Recruit volunteers. Give them drugs. Record what they do on live television. It seems like a recipe for disaster – or at least a sure-fire way to ensure a slew of angry letters from Anne Widdecombe fanatics.
However, what on paper might have sounded like a tacky publicity stunt on Channel 4’s part, a shock tactic to boost ratings, actually turned out to be highly intelligent, interesting and scientific affair.
The first programme, which aired last night and concludes this evening, essentially acted as a platform to raise public awareness and educate people about what an illicit substance, ecstasy, in this case, actually does to a person based on recent research.
Interviews with regular pill-poppers, videos of live drug-taking, anatomical models of brains and Twitter-fuelled Q&As with experts in the fields of pharmacology and drug addiction combined to produce a thought-provoking and comprehensive overview of the effects of MDMA on a person’s biological, social and emotional wellbeing.
The programme featured the effects of ectasy intake on various luminaries such as deputy editor of New Scientist Graham Lawton, bestselling author Lionel Shriver, and even a former MP. The effects seen were strange and myriad. Shriver’s rather poetic observation that it “changes your emotions, from being watercolours to being oils” seemed representative of the experiences of most participants. Intriguingly, however, she said this while on the drug, explaining later that she felt that the drug in no way impaired her ability to articulate her thoughts at the time.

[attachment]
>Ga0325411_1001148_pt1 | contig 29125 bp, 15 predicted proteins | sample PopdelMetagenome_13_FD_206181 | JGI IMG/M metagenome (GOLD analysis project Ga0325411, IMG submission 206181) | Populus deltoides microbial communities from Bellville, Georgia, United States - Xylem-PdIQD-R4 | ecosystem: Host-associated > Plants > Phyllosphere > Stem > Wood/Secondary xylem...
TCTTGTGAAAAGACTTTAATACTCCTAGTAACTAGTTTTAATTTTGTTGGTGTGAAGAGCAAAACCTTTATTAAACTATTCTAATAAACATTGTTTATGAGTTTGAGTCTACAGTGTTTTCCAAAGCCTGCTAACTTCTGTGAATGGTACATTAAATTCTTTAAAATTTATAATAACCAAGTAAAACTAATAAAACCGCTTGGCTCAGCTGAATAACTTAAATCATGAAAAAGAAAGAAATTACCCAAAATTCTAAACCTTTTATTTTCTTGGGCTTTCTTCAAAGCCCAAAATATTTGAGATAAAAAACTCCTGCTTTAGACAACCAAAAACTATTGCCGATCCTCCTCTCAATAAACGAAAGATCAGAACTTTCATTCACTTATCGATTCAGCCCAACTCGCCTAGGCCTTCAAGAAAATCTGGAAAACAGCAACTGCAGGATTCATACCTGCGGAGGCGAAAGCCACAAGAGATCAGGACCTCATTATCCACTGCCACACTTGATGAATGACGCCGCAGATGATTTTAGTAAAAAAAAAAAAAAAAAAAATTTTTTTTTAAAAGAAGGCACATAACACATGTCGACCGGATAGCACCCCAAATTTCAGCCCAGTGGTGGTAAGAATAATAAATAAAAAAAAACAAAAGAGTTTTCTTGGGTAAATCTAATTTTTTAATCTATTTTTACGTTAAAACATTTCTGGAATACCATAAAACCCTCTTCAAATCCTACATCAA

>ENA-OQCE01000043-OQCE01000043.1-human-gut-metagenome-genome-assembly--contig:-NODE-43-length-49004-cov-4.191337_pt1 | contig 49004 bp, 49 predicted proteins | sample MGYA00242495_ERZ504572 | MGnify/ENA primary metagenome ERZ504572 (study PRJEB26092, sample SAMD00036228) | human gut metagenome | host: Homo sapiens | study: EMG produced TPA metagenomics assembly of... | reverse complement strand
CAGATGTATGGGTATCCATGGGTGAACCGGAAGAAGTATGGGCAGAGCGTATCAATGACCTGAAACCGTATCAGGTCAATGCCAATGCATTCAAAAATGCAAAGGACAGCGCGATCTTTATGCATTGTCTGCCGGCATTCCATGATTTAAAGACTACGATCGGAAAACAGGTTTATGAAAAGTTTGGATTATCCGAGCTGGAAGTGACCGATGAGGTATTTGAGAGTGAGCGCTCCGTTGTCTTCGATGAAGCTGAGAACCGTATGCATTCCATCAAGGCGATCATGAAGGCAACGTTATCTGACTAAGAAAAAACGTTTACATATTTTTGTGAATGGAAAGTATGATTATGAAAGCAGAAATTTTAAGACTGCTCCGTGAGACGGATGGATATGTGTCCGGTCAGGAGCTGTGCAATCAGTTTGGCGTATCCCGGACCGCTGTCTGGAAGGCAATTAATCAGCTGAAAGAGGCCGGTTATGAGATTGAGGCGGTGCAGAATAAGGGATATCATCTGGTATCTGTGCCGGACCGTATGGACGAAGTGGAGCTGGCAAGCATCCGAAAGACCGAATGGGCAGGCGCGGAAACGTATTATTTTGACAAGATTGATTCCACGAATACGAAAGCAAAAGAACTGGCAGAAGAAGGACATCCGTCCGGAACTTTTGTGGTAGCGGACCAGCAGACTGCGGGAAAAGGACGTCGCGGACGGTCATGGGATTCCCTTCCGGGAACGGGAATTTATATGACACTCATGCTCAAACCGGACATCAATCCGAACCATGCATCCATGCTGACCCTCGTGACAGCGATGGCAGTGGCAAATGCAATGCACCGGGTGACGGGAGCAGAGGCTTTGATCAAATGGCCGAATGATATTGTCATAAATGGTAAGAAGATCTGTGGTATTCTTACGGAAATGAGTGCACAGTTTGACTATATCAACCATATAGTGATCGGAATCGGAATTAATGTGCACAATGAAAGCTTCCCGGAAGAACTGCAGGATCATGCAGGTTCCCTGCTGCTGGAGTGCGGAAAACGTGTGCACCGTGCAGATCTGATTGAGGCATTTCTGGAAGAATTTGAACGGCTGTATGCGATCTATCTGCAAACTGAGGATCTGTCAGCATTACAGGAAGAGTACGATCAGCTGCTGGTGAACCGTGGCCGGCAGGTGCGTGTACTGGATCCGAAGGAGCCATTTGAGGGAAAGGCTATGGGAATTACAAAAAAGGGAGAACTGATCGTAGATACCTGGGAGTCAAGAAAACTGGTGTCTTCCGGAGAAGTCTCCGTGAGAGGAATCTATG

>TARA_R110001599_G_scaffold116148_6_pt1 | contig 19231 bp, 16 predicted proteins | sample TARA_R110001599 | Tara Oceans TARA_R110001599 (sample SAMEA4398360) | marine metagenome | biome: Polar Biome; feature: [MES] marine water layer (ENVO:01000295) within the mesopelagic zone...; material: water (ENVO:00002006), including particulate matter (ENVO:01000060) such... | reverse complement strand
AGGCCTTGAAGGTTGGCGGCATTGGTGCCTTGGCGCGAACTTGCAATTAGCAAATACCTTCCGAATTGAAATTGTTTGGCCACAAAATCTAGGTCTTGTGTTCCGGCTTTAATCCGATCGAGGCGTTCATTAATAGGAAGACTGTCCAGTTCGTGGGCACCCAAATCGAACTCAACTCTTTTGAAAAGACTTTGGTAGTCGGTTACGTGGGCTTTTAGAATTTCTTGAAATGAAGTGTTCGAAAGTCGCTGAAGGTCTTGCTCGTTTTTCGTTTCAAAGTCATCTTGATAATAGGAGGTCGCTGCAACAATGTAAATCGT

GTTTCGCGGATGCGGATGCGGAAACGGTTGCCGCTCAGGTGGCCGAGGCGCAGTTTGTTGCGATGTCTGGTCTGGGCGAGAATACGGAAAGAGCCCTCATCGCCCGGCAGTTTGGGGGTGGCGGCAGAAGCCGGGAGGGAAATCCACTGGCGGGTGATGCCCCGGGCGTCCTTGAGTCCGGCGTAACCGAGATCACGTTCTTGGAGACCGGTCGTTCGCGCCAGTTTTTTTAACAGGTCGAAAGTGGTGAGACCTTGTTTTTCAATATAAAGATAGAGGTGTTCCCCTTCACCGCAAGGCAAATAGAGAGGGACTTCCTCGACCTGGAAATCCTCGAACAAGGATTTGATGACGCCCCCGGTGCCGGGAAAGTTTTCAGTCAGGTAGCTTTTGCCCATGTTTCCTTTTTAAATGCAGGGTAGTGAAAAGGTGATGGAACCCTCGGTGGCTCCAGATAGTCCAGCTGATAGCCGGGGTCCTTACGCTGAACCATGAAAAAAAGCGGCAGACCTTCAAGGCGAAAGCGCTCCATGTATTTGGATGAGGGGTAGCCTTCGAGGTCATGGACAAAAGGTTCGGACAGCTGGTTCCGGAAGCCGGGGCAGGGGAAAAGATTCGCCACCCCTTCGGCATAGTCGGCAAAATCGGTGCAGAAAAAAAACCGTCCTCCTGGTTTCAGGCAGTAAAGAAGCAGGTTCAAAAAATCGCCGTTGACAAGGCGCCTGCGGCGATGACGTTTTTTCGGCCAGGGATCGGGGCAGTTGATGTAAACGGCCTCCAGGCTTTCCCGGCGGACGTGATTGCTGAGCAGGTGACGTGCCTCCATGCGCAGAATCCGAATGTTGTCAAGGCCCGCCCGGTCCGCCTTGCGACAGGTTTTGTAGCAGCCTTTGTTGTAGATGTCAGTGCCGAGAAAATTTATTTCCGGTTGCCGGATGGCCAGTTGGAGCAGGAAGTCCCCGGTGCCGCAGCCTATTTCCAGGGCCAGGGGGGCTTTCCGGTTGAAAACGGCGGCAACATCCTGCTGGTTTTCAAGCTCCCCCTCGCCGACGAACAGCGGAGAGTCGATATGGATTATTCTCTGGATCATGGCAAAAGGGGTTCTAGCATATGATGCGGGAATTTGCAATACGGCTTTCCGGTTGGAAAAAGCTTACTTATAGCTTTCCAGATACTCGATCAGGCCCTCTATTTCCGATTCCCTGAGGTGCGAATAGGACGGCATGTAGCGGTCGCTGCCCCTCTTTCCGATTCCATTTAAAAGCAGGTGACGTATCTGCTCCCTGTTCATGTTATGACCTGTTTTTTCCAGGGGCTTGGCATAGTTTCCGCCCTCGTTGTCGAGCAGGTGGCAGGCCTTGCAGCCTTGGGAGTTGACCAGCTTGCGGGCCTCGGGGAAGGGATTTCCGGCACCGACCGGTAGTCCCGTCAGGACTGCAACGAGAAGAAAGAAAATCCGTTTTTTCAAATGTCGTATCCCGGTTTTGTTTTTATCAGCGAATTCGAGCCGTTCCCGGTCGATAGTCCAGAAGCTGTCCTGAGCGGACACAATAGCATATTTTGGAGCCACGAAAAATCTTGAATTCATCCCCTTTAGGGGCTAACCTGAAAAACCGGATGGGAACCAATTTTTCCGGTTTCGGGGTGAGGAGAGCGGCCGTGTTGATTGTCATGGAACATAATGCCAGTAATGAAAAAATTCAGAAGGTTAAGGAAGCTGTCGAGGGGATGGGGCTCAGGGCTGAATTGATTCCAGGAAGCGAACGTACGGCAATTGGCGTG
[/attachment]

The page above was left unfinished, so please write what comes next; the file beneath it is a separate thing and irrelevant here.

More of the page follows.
However, you don’t get a the go-ahead to hand out Class A drugs to volunteers every day, and the show was not simply an excuse to broadcast people saying things “the pink door is incredibly pink” live on television. Rather, the driving force behind the programme was what has been touted as an ‘unprecedented study’ into the effects of MDMA on human beings.
This study was headed up by with two of the world’s leading experts on MDMA, controversial psychopharmacologist Professor David Nutt of Imperial College London and colleague Professor Val Curran of University College London. The study was ethically approved by a research ethics committee, and actually had a real academic aim beyond communicating the effects of drug-taking to the nation.
The research studied and videotaped 25 volunteers in total, using a combination of qualitative techniques, psycho-social assessments, and fMRI brain scans to build a comprehensive picture of what the drugs actually did to the person on both the psychological and biochemical level; with one possible application of this data being the evaluation of MDMA as a potential therapeutic agent for use in psychiatric medicine.
The end result was an enlightening exploration of something we really know very little about, effortlessly orchestrated by the brilliant Jon Snow, and which further establishes Channel 4’s reputation as a broadcaster which pushes boundaries for entirely commendable reasons.
Part Two of Drugs Live: The Ecstasy Trial is broadcast tonight at 10pm on Channel 4.